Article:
Anonymous review of The Opposite House
The plane has barely touched down in Beijing before the rabble is up and fighting the overheads for crammed cases. We join the surge and jostle out of the plane, then, like sun seeping through cloud, the crowds part and we’re greeted at the gate by a serene, professional smile. If it weren’t for that grin we’d swear we’d done something wrong. Guiding us through the bedlam is Lara (not Interpol), who escorts us swiftly to the pick-up point – now this is service.
Feeling a little like Posh and Becks, we wonder where all the paps are as our driver helps us into the four-door Maserati. That’s right, Maserati baby, a Quattroporte,’ we exclaim with wild gesticulation, transformed into elegant sophisticates.
Gliding through the chaos, we swap highway for boulevard in the shade of the leafy embassy district and cruise towards the Opposite House. Betwixt the cafés, restaurants, bars and high-end shops of the north and south Sanlitun Village, the hotel is hard to miss; its form is confidently squat, like a crafted lacquer box.
Faced with an attractive Abercrombie-like army of receptionless receptionists, we are treated to a hi-tech, low-stress welcome. We’re introduced to Frank, who checks us in on his iPad as we sit eyeing the crisply beautiful surroundings.
Beyond the lobby, coolness pervades a bright atrium, where billowing steel drapes skillfully diffuse the light as it seeps into the 22-metre stainless-steel pool below. ‘Yep, he definitely knows what he’s doing,’ I mumble, trying not to dribble too much. If architecture is the masterful, correct and magnificent play of volumes brought together in light, then Kengo Kuma, the Japanese architect of the Opposite House, has hit the nail on the head. We like. A lot.
Filled with shiny curios, such as Chen Wenling’s Red Memories, a series of gawky, oversized and undernourished figures, the art-flaunting lobby gets us excited about the burgeoning Chinese art market we’ve heard so much about. Frank tells us where it’s at, but we decide not to stray outside just yet, and settle into the hotel instead.
So far, so ace. Every little detail has been thought of, and all those other things you couldn’t possibly imagine have been fastidiously sorted. When Frank enquires if there’s anything he can do for us, I balk at a diva request (a white tiger, 57 bottles of Cristal, a Learjet and private council with Wen Jiabao) and instead ask for his dinner recommendations. The hotel’s line-up includes The Village Café and Mediterranean eatery Sureño.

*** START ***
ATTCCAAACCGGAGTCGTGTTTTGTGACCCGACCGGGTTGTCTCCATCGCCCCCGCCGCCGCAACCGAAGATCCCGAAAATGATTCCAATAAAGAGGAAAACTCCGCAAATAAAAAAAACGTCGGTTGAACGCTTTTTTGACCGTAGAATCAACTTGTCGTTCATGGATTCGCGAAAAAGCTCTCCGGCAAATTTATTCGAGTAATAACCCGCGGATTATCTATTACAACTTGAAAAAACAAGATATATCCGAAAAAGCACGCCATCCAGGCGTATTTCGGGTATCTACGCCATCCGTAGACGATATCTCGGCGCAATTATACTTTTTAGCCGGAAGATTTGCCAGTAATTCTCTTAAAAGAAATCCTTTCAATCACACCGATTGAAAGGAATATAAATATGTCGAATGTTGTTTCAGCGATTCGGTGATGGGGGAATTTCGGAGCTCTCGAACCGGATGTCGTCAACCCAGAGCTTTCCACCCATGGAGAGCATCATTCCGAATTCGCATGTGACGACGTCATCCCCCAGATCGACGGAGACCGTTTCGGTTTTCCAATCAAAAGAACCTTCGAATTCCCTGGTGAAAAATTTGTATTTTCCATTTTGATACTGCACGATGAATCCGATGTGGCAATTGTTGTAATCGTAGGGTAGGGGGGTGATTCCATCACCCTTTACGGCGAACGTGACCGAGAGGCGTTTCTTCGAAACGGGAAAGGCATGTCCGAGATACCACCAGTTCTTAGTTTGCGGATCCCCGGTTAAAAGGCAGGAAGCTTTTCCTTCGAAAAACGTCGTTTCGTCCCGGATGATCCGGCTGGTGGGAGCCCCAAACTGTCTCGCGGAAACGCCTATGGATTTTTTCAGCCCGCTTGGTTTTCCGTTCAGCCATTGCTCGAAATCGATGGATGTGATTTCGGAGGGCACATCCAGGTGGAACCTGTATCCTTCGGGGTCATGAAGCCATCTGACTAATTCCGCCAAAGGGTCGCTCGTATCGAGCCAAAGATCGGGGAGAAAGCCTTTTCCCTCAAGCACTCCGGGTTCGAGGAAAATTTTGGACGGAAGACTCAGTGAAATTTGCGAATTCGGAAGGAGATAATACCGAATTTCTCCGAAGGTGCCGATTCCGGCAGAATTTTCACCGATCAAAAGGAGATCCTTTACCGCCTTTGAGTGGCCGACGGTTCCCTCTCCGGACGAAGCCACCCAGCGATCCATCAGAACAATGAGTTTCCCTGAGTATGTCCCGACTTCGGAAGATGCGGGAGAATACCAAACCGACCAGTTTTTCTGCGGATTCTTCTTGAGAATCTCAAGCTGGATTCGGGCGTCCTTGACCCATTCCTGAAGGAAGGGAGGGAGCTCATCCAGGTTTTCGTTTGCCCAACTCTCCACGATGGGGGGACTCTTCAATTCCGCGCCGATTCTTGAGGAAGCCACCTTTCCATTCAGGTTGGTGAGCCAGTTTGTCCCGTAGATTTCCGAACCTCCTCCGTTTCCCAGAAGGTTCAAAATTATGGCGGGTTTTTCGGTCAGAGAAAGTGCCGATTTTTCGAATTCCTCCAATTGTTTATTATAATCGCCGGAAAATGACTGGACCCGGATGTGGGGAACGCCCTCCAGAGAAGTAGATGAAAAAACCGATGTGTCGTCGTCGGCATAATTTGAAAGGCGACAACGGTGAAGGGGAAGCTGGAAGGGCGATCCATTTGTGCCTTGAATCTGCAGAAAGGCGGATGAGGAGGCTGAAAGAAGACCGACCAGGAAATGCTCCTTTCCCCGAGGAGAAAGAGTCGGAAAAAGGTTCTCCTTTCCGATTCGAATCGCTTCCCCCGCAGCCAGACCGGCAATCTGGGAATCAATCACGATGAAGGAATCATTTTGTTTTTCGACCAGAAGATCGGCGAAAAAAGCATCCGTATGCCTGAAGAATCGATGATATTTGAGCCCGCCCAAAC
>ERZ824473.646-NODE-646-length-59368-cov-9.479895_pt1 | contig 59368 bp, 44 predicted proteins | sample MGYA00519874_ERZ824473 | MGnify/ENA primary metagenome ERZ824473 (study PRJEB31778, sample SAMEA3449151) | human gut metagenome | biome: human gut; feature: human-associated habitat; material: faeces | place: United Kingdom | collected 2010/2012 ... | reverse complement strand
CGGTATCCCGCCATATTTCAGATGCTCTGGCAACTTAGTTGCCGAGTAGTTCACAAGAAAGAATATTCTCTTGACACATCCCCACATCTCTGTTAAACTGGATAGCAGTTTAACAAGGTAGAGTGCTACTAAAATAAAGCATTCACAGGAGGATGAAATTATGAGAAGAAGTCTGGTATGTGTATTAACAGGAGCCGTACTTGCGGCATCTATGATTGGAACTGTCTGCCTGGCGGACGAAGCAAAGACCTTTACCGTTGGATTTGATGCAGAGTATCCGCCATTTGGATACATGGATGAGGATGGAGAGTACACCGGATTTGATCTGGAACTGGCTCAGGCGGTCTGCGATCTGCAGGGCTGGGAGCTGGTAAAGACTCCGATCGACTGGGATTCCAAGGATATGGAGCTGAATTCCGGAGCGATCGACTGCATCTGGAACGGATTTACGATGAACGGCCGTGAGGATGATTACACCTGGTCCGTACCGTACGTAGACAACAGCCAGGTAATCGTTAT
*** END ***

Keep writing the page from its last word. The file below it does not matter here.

We’re led into our Studio 45 room, which resembles a Japanese master’s inner sanctum, with clean lines and natural materials that convey a Zen sense of calm. Frank guides us through the hi-tech extras: those nice shiny buttons don’t launch sub-orbital nuclear warheads, they control the Denon/Bose sound-system that also plays in the shower. And that one closes the blinds with a gentle whirr. With an all-in minibar, 24-hour room service and an endless supply of Opposite House jelly beans, it’s hard to leave this refuge of luxury… but leave we must.
Jolted by a memory of the lobby, I stand and declare to a long-suffering Mrs Smith: ‘We need art!’ Gently reassuring her that our apartment isn’t big enough for a Chen Wenling piece, we head off in search of collectables, on the condition that we see some sights first. Minus Maserati for this outing, we take in the real Beijing, and head to the hutongs, the city’s fast-disappearing communes. Braving the throng of the hutongs is fun: all manner of things are for sale, such as tempting scorpion-on-a-stick treats, flowering teas and calligraphy knick-knacks. Art, art, art, we must acquire art, damn it. We flag down the nearest cab and head to 798 – Beijing’s premier design district, darling.
This converted industrial zone’s seemingly endless spread of warehouses, factories and units are filled with installations and pieces by some of the country’s most sought-after emerging artists, so this is where it’s at: cheers Frank. While Mrs Smith is preoccupied with more manageable acquisitions like postcards, I sidle off to the nearest gallery – and narrowly escape buying a 700,000 RMB sculpture. It seems all that numerical banter and hand-waving stuff was auction action… Yikes, that was a close one.
Empty-handed except for Mrs Smith’s postcards, it’s with great relief that we return to the Opposite House’s serenity and 400-thread-count Egyptian cotton sheets. Room service has left a hand-written note along with two facemasks. So skipping the Spa, we don the masks and soak in our room’s beautiful oak bath with some soothing Mongolian BaYanKaLa salts.
When it does come time to rouse ourselves from our langour, we’re whisked away to the airport in an Audi Q7. As we step back into the mayhem, I realise it’s the little things that have made a difference to this stay: even before we arrived at the hotel we were made to feel special, which in the maelstrom of daily life in China is a coveted commodity. With the right designer and 50,000 hours of Venetian polish, any hotel can look stylish, but substance is harder to achieve, and the Opposite House has it in spades. We will be back – and not just for the Maserati.